With "Grimm" and "Once Upon a Time" on T.V and two adaptations of Snow White coming to theaters this year it seems like people just can't get enough fairy tales. For those of you who think Disney tales are gospel, I suggest you read "Sixty Fairy Tales of Brothers Grimm", my favorite translation its the one with illustrations by Arthur Rackham. These tales were meant to be a warning and a lesson to children.
Stay on the path and you'll make it to Granny's alive. Don't talk to strangers or go into house made of candy; you might get eaten. Be careful what you wish for.  
  Continuing on in the German tradition of scaring the crap out of kids is the book "Stuwwelpeter" (Merry Stories and Funny Pictures) by Heinrich Hoffman. In 1844 Hoffman was looking for a Christmas present  for his son and didn't find anything he liked, so he wrote and illustrated "Stuwwelpeter". His son and everyone who read the book loved it. It freaks us out, but maybe we are missing something about German humor.....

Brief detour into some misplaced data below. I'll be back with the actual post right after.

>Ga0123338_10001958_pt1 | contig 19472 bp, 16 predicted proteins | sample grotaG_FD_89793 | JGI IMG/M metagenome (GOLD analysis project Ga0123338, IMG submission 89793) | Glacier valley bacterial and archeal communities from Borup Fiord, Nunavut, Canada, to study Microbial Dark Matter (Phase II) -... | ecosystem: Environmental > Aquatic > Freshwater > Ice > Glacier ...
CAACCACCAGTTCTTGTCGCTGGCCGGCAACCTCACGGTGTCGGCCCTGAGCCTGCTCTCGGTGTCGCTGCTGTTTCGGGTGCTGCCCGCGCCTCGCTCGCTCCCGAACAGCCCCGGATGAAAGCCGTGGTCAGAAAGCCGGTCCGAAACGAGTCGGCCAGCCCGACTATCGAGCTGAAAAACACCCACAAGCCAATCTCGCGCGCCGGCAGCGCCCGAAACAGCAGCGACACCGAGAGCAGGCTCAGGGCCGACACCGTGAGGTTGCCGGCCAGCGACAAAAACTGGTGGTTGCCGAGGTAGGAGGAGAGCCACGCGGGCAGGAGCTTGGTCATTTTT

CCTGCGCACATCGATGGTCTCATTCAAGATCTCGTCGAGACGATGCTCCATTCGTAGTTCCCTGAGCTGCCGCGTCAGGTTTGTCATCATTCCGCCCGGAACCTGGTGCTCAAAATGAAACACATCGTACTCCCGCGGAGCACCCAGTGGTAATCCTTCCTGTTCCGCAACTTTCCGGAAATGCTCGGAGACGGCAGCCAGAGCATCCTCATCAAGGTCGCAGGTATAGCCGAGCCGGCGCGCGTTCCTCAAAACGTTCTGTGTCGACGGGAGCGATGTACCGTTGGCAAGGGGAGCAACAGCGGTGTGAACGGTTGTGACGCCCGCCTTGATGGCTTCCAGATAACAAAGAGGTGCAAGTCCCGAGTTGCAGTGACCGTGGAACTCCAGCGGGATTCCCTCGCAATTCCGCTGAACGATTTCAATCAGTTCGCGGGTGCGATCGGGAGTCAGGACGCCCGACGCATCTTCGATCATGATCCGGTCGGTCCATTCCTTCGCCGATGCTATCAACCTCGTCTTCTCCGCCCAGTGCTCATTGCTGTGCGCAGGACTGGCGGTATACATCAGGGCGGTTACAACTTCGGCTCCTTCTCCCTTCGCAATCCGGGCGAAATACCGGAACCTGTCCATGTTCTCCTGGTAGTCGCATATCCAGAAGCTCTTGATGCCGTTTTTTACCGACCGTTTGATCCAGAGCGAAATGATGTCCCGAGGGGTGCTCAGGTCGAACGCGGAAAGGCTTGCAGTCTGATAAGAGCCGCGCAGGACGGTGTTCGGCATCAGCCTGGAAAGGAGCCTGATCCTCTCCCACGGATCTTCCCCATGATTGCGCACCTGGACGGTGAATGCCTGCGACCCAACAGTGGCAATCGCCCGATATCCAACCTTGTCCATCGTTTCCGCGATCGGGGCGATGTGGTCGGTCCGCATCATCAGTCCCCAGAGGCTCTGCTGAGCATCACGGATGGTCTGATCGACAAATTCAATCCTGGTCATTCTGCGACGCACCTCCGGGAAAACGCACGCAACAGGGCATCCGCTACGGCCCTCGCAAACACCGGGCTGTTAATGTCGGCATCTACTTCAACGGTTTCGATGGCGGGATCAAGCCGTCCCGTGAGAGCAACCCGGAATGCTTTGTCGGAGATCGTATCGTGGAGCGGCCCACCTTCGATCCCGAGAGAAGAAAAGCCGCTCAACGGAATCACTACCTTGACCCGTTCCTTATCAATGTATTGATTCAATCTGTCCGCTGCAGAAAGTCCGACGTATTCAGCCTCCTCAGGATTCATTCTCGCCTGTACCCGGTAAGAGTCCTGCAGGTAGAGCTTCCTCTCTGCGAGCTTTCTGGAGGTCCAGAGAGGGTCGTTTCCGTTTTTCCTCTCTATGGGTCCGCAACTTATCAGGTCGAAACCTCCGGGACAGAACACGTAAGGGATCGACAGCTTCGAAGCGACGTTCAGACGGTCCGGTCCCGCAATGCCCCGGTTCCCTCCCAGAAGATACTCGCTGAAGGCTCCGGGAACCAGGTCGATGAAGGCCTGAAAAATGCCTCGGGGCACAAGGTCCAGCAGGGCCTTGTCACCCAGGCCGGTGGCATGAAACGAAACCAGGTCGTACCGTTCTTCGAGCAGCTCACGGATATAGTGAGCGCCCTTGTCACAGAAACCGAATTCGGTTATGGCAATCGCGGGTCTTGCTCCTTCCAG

Among the "merry tales" for the kiddies are stories about kids being burned alive, chowed on by dogs, nearly drowned, starving to death, dismemberment.....the perfect tales for a long winter's night........
   We have Struwwelpeter, Slovenly Peter, who nobody liked because he has personal hygiene issues. So kids, cut your hairs and take a bath every now and then...

The cats did try and warn her....maybe they should have cried
sooner to put out the flames, or at least explained
"stop, drop and tool"

   In "The Dreadful Story of Harriet and the Matches", Harriet's mom and grandmother leave her alone with a pack of matches and tell her not to play with them. Naturally Harriet does the opposite and sets herself on fire. Her two pet cats tell her not to play with matches, but who's going to listen to talking cats? She burns to death and all that's left of Harriet is her red shoes sitting in a puddle of cat tears. Maybe fire prevention can use this as a bedtime story. It should scare the arson right out of kids.